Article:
That amazing organ called the brain is not our mind; it is the tool of the mind. Each person has the ability to think, and these thoughts are formulated through the use of the brain. If one has a diseased or injured brain, the thoughts cannot be properly formulated. So a healthy child looks about him and contacts the outside world through his five senses. They impress him and he perceives them; he sorts them out and is able to identify them. All this is stored in the brain and becomes part of his memory which can be recalled later. With this vast storehouse of information he has the knowledge with which he can reason, understand, and form judgments.
If this were all we could say about our children, we still would not have reason to rejoice in “bringing them up.” What we have said so far applies equally to covenant children and to those born outside the sphere of the covenant. Our entire bodies, including our brains have been affected by the physical power of death. Each man still has the faculty of memory and reason, but he uses it in the service of sin. The natural man as he is born into this world is not born in the image of God. Consequently, his natural abilities are brought into subjection of sin and rebellion against God. His nature is depraved; he is an enemy of God and His commandments. Our children are no different in themselves.
God, however, assures us that He has performed His work in our children. He establishes His covenant with believers and their seed, Gen. 17:7, Acts 2:39. In the way of regeneration, John 3:3, our children are distinguished from those of the world. Did not Jesus say, “Suffer the little children to come unto me, and forbid them not, for of such is the kingdom of heaven,” Mark 10:14. Paul” describes this work of salvation in Eph. 4:23, 24, “And be renewed in the spirit of your mind; and that ye put on the new man, which after God is created in righteousness and true holiness.” When God gives faith to our children, he changes them spiritually. Out of a regenerated heart there flows forth the power to influence the mind and will and direct the faculties of life toward God and His will.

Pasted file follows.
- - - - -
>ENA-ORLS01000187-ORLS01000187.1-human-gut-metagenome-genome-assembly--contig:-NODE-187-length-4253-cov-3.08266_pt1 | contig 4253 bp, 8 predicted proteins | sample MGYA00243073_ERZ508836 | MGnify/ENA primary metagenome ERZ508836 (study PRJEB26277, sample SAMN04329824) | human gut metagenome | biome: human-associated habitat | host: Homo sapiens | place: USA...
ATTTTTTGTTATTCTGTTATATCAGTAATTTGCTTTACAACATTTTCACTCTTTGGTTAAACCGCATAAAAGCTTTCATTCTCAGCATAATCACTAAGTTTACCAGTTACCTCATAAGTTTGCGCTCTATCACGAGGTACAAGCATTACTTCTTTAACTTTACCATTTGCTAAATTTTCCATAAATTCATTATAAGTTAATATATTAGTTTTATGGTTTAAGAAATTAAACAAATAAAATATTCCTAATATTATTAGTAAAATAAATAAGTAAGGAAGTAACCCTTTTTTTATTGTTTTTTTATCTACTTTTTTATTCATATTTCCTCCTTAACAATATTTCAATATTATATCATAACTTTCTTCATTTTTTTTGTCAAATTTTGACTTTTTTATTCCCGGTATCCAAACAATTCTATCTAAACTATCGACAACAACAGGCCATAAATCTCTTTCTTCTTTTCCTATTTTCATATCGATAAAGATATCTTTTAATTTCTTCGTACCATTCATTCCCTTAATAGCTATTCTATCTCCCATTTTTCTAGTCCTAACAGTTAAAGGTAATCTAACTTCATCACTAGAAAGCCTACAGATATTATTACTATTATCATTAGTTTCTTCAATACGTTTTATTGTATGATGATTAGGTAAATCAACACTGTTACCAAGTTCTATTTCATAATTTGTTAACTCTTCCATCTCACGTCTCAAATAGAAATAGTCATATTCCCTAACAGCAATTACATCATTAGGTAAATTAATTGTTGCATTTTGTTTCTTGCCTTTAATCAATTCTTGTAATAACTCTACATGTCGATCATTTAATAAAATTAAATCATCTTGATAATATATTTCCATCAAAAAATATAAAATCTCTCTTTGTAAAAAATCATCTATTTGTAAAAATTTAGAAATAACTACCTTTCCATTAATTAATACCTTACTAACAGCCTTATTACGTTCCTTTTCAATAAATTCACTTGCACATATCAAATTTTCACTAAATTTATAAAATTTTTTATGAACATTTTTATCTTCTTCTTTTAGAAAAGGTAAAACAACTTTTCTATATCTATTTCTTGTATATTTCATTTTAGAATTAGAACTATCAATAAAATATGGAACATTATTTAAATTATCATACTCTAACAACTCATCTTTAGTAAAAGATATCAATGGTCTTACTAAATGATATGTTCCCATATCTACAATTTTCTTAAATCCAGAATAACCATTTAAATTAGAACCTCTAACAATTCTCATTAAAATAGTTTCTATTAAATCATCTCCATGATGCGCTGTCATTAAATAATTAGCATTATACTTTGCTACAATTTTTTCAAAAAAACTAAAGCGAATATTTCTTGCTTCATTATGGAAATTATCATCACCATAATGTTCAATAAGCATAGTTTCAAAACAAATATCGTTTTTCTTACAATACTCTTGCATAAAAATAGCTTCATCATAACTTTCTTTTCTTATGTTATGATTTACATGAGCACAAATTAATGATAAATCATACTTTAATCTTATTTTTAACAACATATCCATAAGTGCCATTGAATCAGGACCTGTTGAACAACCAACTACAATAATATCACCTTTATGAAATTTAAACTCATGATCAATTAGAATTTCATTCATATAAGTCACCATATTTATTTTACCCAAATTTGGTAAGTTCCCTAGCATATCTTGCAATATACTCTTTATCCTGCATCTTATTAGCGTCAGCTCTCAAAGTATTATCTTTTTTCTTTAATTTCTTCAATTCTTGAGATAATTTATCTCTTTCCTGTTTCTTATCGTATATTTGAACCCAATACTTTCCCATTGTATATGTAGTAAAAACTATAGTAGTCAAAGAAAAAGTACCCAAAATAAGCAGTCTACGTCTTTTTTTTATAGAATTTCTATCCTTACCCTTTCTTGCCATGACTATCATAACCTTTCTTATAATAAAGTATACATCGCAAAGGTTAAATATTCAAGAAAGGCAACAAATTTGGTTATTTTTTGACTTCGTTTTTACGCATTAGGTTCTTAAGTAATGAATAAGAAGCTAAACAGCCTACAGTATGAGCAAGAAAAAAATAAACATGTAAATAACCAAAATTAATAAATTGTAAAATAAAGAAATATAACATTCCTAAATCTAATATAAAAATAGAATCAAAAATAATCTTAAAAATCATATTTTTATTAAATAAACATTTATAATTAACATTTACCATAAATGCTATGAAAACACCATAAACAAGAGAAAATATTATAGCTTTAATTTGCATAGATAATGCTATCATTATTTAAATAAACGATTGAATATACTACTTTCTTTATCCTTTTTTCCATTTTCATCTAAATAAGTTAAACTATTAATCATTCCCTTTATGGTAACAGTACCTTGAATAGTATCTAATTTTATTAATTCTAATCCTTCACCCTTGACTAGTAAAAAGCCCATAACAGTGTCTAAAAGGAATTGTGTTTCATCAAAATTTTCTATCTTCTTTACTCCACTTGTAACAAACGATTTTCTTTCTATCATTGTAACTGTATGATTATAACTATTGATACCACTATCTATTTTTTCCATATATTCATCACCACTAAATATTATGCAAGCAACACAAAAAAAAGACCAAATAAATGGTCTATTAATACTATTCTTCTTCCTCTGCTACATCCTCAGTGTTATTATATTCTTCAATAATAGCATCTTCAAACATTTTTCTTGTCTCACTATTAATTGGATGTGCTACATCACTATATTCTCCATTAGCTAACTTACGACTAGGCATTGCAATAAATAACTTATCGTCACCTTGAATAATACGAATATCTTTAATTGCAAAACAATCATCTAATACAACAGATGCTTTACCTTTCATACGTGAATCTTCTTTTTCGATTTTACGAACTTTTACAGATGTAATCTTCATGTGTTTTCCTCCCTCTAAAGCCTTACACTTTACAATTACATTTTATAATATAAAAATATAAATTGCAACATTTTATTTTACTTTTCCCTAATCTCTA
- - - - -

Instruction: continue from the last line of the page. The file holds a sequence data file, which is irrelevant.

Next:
Because of this great work within our children, bringing them up is a wonderful task. We have reason to believe that our children will receive good instruction because God has prepared them for it. This does not mean that our children are not influenced by sin. Their nature is derived from parents, and we parents know all too well that we still sin. Rather, it tells us that the principle direction of their life is also heavenward.